Knight of the Seven Kingdoms - Ebook PDF

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Martin, George R.R. & Gianni, Gary - [The Tales of Dunk and Egg 1-3] - A Knight of the Seven Kingdoms - Ebook PDF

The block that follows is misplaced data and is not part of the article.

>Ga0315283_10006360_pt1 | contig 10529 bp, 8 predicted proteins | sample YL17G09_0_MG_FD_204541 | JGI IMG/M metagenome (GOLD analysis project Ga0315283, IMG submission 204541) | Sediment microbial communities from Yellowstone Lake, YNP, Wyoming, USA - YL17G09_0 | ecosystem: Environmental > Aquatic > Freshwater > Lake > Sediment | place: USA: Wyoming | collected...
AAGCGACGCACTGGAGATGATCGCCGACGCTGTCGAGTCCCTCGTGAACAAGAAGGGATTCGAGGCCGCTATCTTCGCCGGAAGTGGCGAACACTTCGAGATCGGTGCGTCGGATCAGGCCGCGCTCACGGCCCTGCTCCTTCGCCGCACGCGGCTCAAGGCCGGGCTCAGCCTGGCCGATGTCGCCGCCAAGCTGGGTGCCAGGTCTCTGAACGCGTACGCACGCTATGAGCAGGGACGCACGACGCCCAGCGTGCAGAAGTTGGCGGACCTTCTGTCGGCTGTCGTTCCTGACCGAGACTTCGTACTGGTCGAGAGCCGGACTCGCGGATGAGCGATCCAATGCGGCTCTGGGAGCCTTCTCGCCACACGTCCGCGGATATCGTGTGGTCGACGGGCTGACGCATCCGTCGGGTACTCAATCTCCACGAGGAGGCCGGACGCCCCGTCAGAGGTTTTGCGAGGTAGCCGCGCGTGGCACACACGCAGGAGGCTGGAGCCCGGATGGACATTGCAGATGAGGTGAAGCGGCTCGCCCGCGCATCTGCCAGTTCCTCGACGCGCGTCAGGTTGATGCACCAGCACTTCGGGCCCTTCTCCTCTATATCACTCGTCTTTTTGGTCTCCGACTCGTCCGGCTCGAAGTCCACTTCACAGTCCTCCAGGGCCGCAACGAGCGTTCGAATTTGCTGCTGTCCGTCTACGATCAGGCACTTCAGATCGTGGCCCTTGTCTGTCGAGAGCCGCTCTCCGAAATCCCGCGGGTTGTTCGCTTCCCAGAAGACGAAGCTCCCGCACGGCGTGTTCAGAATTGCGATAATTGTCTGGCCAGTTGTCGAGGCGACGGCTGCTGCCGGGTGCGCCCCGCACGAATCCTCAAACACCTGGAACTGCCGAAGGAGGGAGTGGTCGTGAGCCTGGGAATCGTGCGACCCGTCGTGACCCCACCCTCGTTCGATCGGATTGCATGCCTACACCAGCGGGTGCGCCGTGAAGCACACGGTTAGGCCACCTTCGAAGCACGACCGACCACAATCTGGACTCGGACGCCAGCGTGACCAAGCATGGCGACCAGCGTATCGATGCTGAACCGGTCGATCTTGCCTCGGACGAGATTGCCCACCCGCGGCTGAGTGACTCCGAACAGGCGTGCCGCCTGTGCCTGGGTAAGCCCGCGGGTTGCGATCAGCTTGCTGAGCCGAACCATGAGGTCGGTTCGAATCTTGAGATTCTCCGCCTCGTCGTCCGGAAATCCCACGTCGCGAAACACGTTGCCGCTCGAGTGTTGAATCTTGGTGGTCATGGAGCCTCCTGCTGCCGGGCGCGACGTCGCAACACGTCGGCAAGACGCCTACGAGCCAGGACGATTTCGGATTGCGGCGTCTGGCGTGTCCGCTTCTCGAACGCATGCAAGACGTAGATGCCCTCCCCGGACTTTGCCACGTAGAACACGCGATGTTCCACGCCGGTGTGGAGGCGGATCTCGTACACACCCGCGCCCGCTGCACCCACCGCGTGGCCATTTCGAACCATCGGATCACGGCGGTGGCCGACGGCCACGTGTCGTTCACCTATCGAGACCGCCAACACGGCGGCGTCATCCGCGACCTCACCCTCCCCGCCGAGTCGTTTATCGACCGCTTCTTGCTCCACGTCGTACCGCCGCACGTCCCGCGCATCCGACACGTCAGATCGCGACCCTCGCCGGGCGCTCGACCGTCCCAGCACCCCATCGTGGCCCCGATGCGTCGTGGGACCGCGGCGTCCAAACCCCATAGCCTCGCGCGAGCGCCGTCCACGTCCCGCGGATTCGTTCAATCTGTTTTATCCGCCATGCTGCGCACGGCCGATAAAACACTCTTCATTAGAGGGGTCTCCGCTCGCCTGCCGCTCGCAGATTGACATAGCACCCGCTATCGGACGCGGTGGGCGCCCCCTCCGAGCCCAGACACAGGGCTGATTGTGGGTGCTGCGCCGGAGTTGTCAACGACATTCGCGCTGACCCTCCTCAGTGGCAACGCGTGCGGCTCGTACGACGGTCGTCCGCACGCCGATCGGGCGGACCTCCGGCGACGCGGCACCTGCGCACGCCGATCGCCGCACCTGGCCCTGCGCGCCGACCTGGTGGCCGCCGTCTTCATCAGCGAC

The spring rains had softened the ground, so Dunk had no trouble digging the grave. He chose a spot on the western slope of a low hill, for the old man had always loved to watch the sunset. “Another day done”—he would sigh—“and who knows what the morrow will bring us, eh, Dunk?” Well, one morrow had brought rains that soaked them to the bones, and the one after had brought wet, gusty winds, and the next a chill. By the fourth day the old man was too weak to ride. And now he was gone. Only a few days past, he had been singing as they rode, the old song about going to Gulltown to see a fair maid, but instead of Gulltown he’d sung of Ashford. Off to Ashford to see the fair maid, heigh-ho, heigh-ho, Dunk thought miserably as he dug. When the hole was deep enough, he lifted the old man’s body in his arms and carried him there. He had been a small man, and slim; stripped of hauberk, helm, and sword belt, he seemed to weigh no more than a bag of leaves. Dunk was hugely tall for his age, a shambling, shaggy, big-boned boy of sixteen or seventeen years (no one was quite certain which) who stood closer to seven feet than to six, and had only just begun to fill out his frame. The old man had often praised his strength. He had always been generous in his praise. It was all he had to give. He laid him out in the bottom of the grave and stood over him for a time. The smell of rain was in the air again, and he knew he ought to fill the hole before it broke, but it was hard to throw dirt down on that tired old face. There ought to be a septon here, to say some prayers over him, but he only has me. The old man had taught Dunk all he knew of swords and shields and lances, but had never been much good at teaching him words. “I’d leave your sword, but it would rust in the ground,” he said at last, apologetic. “The gods will give you a new one, I guess. I wish you didn’t die, ser.” He paused, uncertain what else needed to be said. He didn’t know any prayers, not all the way through; the old man had never been much for praying. “You were a true knight, and you never beat me when I didn’t deserve it,” he finally managed, “except that one time in Maidenpool. It was the inn boy who ate the widow woman’s pie, not me, I told you. It don’t matter now. The gods keep you, ser.” He kicked dirt in the hole, then began to fill it methodically, never looking at the thing at the bottom. He had a long life, Dunk thought. He must have been closer to sixty than to fifty, and how many men can say that? At least he had lived to see another spring. 

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